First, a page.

Friday Fiesta: “Small Window” by Luluc

TREND ALERT: My musical tastes this summer have tended towards the moody, the gloomy, and the Australian. Case in point: Luluc, whose haunting melody “Small Window” stopped my incessant typing/proofing/translating/social-media-posting in its tracks, and forced me to sit back and listen. Just the fact that it starts off with the lyric “Flying over Chicago”–an experience that has shaped my very identity–already makes me want to curl up in a fetus position and feel feelings. Yes, it is quite slow and melodic for a seasonal jam. I know you’re all bopping to “Turn Down the What” or some other atrocious club hit, but I have had the great pleasure of spending these past few months working my butt off. That might not sound remotely appealing, unless you’re also one of the millions who have been crushed by the economic downturn. I’ll take working every day until 9pm to the horrific tediousness of underemployment. So, since my summer seems to have morphed into an early fall, Luluc-type music is highly appropriate. My chances of catching any rays this summer is slim; I might as well pretend snow is drifting outside my window.

 

Monday Think Piece: “Why the Best Kid Books Are Written in Blood”

For those of you who like YA, I’m sure you’ve seen that click-baitish article over on Salon. No, I will not provide the link for it. Suffice to say that it reiterated one of the most common misconceptions about the genre: YA as trite, easy, and lacking any nuance. That idea is one of my biggest literary pet peeves. My other literary pet peeve is on the opposite side of the spectrum: That YA should only be trite, easy, and lacking any nuance because our little snowflakes are way too precious to be exposed to the evils of the world.

To which I say: Your little snowflake has definitely been exposed to some of the evil in the world. You might as well give them a great book to help them sort out their feelings.

There is a lot I have to say on the subject, and I don’t have time to expand on it all right now. This piece by Sherman Alexie sums up a lot of my feelings about the practice of trying to ban books for children. In the end, the only thing it’s doing is giving misguided adults the illusion of protection.

When some cultural critics fret about the “ever-more-appalling” YA books, they aren’t trying to protect African-American teens forced to walk through metal detectors on their way into school. Or Mexican-American teens enduring the culturally schizophrenic life of being American citizens and the children of illegal immigrants. Or Native American teens growing up on Third World reservations. Or poor white kids trying to survive the meth-hazed trailer parks. They aren’t trying to protect the poor from poverty. Or victims from rapists.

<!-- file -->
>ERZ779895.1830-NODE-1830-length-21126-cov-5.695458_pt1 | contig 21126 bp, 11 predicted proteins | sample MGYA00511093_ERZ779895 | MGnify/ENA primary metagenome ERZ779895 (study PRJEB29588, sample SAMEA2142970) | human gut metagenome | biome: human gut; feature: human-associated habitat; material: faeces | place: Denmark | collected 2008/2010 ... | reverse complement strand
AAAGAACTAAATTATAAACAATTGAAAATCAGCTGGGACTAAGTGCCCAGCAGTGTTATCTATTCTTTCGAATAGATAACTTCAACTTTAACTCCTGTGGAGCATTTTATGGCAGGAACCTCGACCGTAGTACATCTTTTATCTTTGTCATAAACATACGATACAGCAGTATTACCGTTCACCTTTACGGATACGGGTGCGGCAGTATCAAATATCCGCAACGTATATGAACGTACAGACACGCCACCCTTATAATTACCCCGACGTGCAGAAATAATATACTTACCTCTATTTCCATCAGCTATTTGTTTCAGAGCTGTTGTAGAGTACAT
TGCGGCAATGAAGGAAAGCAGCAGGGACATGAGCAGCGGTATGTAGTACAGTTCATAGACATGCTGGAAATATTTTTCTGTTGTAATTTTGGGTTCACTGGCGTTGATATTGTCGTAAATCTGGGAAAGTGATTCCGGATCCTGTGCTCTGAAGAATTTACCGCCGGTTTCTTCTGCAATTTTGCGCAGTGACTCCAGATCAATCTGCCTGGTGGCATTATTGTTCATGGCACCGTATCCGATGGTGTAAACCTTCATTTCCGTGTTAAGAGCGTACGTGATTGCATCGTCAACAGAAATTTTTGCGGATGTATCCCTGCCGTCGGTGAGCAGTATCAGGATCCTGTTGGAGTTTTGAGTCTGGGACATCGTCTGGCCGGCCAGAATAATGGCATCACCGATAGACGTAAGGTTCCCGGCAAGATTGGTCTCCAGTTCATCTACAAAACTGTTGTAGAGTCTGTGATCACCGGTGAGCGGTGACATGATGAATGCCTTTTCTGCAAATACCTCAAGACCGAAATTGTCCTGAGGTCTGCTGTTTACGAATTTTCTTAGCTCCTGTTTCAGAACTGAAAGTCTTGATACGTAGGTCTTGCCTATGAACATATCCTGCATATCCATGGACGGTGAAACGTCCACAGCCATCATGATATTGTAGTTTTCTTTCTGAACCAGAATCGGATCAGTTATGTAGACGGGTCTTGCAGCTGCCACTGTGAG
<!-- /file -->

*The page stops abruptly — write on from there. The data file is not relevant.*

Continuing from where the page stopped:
No, they are simply trying to protect their privileged notions of what literature is and should be. They are trying to protect privileged children. Or the seemingly privileged.

Monday Think Piece: “An open letter to privileged people who play devil’s advocate”

In the age of #WeNeedDiverseBooks and #YesAllWomen, we are witness to the awesomeness of people rallying together for a worthy cause. We are also witness to those who use the opportunity to exercise their rhetorical skills not in service of true understanding or support, but as a way to be “edgy.” Over on Feministing, Juliana Britto explains the frustration many of us feel:

Some might challenge that I am shutting myself off to new ideas and censoring important opportunities for growth. But these ideas you are forcing me to consider are not new. They stem from centuries of inequality and your desperate desire to keep them relevant is based in the fact that you benefit from their existence. Let it go. You did NOT come up with these racist, misogynistic theories. We’ve heard them before and we are f*cking tired of being asked to consider them, just one. more. time.

 

Friday Fiesta: “I Go Humble” by Bjork

I’ve been so immersed in work lately that I haven’t had the pleasure of discovering any new music. So for this week’s Friday Fiesta, I decided to leave the song selection up to fate. I pressed shuffle and Bjork’s “I Go Humble” came up, which is undeniable proof that my iPod is sentient and loves me enough to safeguard my reputation. It could have easily stopped on Heavy D.s “Now That We Found Love” or Fey’s “Azúcar Amargo” or any other musical crimes that I have indulged in. But, Bjork! Bjork! Her sound is still so forward-thinking that listening to a twenty-year old song–yup, the song is that close to being of legal drinking age–still sounds futuristic. In an interview, she once described her artistic process as that of a scientific experiment. She could have been tripping on whatever fairy dust propels her to wear a swan to the Oscars. Still, I like that idea of approaching a creative project because it implies trial and error, method and experimentation, and certain degree of logic and intuition.